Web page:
At the next level, we offer responsive technical support directly to each BMS owner. Finally, a third level of support is especially useful for facility teams that are challenged with limited resources. This level includes EcoStruxure Building Advisor services, delivering customized support that helps you tap into the deeper value of your BMS data. Service experts monitor your facilities 24/7, using advanced diagnostics and proactive remote troubleshooting to help you optimize the reliability and efficiency of your building systems.

3. Cybersecurity helps protect your operations

Cyber attacks are becoming more common and are now a greater threat to operational stability than ever before. With the extensive facility and cloud connectivity of the newest BMS solutions, a strong cybersecurity framework is critical to protecting your facility operations and business.

When upgrading or replacing your BMS, you should ensure that you are choosing a solution partner that is following all cybersecurity best practices and standards at every level. Schneider Electric is certified to the IEC62443-1 cybersecurity standard. Here is a non-exhaustive list of items that should be addressed:

  • Penetration and vulnerability tests performed on all components, with retesting on a regular basis.
  • Secure data access using one-way reads from controllers, devices, and equipment.
  • Network should follow all existing network and firewall security settings.
  • Optional data encryption during transfer.
  • Subscription-based access using a trusted Internet authentication service.
  • Data privacy and protection, with compliance with national and international privacy laws.

A BMS upgrade strategy helps future-proof your facilities

If your BMS is not currently up-to-date or offering the latest capabilities mentioned above, you should be making a plan for a ‘tech refresh’ to upgrade and migrate to a new solution. Here are a few things to consider on that path.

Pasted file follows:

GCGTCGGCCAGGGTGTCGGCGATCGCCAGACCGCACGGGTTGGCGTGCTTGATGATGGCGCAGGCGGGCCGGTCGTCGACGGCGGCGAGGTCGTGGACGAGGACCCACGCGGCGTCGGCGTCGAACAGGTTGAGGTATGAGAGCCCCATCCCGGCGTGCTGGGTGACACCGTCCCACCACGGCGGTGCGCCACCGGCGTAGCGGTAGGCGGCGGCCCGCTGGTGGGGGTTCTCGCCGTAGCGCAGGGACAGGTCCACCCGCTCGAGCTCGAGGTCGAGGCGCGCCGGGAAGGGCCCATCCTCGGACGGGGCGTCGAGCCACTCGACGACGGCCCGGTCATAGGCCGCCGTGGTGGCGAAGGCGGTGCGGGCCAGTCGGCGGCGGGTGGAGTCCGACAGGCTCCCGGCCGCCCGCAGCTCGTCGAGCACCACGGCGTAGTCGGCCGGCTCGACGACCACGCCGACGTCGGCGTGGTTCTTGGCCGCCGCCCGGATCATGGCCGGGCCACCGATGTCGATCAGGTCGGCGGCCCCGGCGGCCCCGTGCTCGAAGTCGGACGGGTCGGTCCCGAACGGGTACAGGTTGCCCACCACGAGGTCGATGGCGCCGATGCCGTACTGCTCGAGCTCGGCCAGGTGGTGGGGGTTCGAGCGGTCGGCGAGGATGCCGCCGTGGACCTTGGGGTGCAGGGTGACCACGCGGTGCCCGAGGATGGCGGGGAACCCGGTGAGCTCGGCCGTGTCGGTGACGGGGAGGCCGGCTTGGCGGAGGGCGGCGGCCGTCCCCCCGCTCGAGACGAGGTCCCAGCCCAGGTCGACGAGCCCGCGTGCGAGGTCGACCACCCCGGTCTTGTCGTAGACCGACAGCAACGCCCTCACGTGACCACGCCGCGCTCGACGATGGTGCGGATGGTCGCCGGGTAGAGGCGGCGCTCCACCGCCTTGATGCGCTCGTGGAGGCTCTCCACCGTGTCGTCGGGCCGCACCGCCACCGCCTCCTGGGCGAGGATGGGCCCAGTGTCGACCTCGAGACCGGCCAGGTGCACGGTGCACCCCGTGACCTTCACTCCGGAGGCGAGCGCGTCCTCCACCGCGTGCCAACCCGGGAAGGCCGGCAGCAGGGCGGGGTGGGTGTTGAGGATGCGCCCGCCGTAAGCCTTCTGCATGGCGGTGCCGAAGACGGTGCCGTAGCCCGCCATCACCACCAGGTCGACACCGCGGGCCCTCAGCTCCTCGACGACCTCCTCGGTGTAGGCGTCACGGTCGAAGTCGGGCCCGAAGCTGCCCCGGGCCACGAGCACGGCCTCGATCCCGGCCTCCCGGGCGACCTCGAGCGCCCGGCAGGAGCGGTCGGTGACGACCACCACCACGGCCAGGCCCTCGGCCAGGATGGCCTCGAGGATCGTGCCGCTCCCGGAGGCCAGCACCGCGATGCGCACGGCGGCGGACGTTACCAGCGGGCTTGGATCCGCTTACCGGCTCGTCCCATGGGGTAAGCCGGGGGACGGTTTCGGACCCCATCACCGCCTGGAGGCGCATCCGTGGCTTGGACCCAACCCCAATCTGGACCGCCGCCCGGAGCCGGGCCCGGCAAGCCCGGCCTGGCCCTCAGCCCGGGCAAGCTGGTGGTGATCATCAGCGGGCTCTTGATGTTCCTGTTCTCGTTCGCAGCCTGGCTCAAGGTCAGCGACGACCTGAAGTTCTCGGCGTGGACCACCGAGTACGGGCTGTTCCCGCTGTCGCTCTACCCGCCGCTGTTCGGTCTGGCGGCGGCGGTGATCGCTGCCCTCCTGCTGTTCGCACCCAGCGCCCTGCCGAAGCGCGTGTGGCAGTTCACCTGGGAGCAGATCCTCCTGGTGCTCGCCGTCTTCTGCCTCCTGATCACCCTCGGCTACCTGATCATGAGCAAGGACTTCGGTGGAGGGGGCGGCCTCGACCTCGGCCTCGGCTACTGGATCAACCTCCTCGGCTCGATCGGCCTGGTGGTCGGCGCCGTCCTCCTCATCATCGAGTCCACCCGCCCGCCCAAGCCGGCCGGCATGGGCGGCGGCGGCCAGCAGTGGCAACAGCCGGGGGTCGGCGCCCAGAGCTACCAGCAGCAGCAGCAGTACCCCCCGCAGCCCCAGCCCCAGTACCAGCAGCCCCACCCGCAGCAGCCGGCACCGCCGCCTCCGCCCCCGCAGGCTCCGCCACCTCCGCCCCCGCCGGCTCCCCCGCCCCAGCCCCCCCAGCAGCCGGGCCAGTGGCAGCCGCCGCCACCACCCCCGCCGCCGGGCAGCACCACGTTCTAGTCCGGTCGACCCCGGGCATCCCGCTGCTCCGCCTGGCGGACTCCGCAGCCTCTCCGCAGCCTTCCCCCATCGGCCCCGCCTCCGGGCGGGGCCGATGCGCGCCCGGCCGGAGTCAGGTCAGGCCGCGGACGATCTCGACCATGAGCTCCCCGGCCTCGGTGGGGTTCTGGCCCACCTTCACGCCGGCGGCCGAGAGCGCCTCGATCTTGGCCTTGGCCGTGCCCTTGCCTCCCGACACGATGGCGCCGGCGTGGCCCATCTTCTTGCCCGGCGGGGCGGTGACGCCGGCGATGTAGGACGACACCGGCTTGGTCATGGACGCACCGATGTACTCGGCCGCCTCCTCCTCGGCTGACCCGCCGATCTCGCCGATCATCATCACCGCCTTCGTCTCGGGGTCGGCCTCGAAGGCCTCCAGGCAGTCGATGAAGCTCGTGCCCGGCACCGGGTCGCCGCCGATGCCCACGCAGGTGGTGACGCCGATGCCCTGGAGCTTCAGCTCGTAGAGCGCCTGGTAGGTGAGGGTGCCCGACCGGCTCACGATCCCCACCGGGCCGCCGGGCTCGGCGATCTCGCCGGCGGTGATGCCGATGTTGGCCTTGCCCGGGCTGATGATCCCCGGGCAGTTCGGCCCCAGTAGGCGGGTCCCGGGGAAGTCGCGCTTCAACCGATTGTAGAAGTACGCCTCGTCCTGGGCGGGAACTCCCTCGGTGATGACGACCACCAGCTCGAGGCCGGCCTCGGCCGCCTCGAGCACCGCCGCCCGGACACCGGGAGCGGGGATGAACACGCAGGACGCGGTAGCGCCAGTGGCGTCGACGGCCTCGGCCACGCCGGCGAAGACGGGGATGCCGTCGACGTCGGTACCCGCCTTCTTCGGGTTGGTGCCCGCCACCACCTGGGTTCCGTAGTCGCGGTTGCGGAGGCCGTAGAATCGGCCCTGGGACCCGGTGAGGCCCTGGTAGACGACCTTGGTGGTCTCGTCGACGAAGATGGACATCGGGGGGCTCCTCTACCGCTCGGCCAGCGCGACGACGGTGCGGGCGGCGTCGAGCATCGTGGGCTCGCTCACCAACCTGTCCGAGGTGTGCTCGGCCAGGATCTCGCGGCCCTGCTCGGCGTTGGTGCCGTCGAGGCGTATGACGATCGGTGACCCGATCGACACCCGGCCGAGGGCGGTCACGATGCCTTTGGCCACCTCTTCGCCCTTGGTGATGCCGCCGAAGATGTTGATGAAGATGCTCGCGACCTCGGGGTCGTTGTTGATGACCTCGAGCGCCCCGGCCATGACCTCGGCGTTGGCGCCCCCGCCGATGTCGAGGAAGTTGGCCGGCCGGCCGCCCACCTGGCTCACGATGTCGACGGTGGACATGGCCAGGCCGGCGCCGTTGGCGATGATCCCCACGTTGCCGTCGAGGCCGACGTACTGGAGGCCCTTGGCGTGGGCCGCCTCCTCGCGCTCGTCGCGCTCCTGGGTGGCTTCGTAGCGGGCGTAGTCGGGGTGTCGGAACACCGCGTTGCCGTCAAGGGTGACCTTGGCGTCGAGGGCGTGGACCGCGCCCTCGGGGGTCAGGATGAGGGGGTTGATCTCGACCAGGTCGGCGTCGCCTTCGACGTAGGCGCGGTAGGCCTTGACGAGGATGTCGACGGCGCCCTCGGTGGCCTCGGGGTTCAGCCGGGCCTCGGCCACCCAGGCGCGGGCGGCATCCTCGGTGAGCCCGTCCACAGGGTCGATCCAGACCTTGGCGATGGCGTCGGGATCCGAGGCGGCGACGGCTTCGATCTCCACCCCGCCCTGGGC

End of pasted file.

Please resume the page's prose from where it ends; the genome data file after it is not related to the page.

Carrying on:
• Beware of old and close-to-obsolete operating systems. For example, if you have a BMS system that is running on the Windows XP operating system, then you need to be seriously planning for some level of BMS upgrade.
  • BMS controllers no longer supported. If a controller fails and a replacement is not available, you should have a BMS upgrade plan. Some spare controllers may help tide you over for a while, but you need a long-term plan. If you do not have the budget, you can plan a 1 to 3 year plan to upgrade all the non-supported controllers.
  • Find the right relationship. You may wish to replace your BMS simply because you are not happy with the BMS contractor that provided your current system. In this case, having a clear maintenance strategy with a trusted vendor is important. You may need to consider a multi-year plan to reduce the investment per annum, with staged transitions for software and hardware. You should also seek a relationship that not only fixes your current problem, but that also delivers a connected, flexible BMS solution that helps you immediately improve facility performance, while supporting a long-term vision and sustainable decisions.

Visit our EcoStruxure Building site to learn more about how BMS solutions can:

  1. Deliver actionable insights that facility teams need to better manage and optimize buildings, improve engineering efficiency, and meet increased cybersecurity and compliance needs.
  2. Offer comprehensive analytic monitoring services that keeps building systems performing optimally, helping you optimize operating costs, occupant comfort and asset value while working with limited budgetary and maintenance resources.

No Responses

Leave a Reply

  • (will not be published)